For you skeptics, put that in your pipes and smoke it.

Check out more at Robert Lindsay's Commentary

Richard Stubstad
The Erickson Project
Robert Lindsay's Blog

Saturday, April 30, 2011

In Defense of Todd Standing

Well somebody has to do it (defend Todd Standing, that is). His mother wont return our phone calls and and his sister has denied all knowledge. The first part is a joke and the latter is true. For the record, Louis Standing was very kind and polite both times we contacted her.

No, no! Its not us, we are not in the defend Todd Standing Camp. In fact, he is one of only two individuals we continually mock here; Tom Biscardi and Todd Standing. These two controversial characters are considered hoaxers by some, and there is not much tolerance for hoaxers in this community of Sasquatch searchers. Nor should there be.

With that said, we also know how smart our fans are and they can form their own opinions. The gist of his letter is Adrian Erickson bought all of Todd Standing's films and material and that is why his site and youtube channel disappeared. We have mentioned our concern with with the Erickson project purchasing Standings materials before.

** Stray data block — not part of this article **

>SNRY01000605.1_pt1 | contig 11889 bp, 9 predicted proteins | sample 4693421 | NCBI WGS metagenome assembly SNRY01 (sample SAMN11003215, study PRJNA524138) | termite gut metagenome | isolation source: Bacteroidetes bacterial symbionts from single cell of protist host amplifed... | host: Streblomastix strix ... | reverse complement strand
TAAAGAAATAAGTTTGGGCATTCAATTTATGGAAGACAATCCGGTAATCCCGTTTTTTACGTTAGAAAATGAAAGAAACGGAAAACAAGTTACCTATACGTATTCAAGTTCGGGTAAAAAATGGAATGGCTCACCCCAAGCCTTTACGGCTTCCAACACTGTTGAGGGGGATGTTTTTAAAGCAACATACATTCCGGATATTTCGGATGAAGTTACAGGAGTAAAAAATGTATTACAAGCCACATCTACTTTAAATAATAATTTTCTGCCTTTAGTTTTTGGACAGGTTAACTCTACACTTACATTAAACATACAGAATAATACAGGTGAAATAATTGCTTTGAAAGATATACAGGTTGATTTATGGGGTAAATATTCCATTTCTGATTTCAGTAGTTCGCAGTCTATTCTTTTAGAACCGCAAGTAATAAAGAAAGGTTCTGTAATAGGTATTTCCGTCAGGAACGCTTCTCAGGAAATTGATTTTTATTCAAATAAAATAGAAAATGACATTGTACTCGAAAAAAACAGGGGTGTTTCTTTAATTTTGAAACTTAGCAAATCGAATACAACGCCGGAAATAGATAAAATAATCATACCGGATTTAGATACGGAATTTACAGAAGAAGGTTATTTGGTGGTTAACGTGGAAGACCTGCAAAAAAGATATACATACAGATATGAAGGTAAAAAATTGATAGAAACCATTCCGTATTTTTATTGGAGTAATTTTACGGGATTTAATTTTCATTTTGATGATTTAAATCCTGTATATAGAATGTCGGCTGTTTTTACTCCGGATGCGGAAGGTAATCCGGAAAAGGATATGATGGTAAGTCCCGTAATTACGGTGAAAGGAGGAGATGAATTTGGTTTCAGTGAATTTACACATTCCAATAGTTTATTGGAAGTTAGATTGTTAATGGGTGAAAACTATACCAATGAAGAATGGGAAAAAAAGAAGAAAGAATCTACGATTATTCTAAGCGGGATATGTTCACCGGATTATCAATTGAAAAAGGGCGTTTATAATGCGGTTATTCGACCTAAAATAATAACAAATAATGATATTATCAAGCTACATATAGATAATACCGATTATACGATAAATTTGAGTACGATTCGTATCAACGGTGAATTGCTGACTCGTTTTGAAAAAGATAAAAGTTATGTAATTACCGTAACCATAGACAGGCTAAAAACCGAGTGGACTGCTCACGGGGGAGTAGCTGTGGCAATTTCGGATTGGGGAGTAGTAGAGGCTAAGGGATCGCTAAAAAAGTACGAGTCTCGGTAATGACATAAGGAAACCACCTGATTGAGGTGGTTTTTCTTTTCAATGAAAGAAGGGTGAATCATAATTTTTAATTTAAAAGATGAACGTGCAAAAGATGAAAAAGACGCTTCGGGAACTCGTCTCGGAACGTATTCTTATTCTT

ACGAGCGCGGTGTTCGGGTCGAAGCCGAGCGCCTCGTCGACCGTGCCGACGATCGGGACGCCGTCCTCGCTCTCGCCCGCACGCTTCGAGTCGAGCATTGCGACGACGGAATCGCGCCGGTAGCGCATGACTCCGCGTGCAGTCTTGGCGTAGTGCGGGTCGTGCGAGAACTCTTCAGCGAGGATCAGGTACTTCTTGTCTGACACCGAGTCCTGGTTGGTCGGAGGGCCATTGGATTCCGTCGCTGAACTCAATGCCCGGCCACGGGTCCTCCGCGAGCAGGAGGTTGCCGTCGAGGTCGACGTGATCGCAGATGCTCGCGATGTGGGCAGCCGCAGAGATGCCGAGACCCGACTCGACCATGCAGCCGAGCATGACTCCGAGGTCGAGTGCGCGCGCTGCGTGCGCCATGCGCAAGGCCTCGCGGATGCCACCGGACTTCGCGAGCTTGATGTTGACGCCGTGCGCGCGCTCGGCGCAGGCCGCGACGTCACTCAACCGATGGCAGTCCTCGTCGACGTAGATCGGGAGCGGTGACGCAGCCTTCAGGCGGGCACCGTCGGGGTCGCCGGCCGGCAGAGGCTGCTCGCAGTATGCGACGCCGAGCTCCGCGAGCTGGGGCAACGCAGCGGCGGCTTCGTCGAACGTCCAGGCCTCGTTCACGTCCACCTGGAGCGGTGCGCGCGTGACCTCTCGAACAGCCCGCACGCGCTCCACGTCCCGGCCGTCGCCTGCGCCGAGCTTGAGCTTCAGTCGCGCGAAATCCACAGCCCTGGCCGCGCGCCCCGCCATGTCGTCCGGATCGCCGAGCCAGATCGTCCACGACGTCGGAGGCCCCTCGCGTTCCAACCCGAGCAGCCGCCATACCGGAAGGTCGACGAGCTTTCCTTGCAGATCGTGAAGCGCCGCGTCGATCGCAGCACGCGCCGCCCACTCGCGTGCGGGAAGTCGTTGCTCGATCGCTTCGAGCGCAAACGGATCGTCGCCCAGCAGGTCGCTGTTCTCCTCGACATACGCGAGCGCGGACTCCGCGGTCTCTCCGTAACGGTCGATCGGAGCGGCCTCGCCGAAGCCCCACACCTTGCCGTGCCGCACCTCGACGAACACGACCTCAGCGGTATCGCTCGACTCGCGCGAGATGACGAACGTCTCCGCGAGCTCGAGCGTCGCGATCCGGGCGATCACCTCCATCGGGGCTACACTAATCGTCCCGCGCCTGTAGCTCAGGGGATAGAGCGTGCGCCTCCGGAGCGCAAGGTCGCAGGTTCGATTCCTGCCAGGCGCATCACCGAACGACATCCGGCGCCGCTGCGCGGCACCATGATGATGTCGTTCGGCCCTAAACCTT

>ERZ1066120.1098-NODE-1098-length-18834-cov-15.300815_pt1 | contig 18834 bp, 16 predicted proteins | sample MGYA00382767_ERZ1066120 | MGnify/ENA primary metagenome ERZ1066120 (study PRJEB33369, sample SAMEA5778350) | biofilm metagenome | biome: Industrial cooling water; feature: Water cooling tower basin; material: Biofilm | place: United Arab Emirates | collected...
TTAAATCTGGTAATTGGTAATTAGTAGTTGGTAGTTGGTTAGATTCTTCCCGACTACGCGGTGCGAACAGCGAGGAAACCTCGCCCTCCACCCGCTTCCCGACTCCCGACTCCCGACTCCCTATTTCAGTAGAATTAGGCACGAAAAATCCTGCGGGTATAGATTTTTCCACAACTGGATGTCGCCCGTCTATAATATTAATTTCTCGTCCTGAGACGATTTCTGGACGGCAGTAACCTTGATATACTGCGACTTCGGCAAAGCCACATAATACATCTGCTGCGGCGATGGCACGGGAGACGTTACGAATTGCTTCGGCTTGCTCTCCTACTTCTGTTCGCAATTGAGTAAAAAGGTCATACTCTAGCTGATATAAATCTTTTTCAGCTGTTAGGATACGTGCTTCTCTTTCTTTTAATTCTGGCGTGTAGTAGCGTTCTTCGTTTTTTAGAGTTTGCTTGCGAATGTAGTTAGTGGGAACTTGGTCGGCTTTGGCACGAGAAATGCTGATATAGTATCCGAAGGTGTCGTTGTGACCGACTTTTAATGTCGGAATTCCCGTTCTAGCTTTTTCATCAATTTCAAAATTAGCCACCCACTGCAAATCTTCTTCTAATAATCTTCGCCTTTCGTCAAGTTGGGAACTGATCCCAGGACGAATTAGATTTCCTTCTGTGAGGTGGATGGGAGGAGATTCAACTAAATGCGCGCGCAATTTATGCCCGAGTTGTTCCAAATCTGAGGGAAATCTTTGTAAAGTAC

Below Richard Stubstad references our post titled Todd Standing Jumps the Shark, and takes the time to defend Todd. Let us know what you think. Without further ado...

My name is Richard Stubstad, and my rather intense but admittedly limited involvement in the bigfoot or sasquatch world is briefly summed up at the following link: Basically, what I did both before and after all the hoopla about Todd's purported "Jumping the Shark" is research at least what could be fairly conclusively researched, and either confirmed or denied.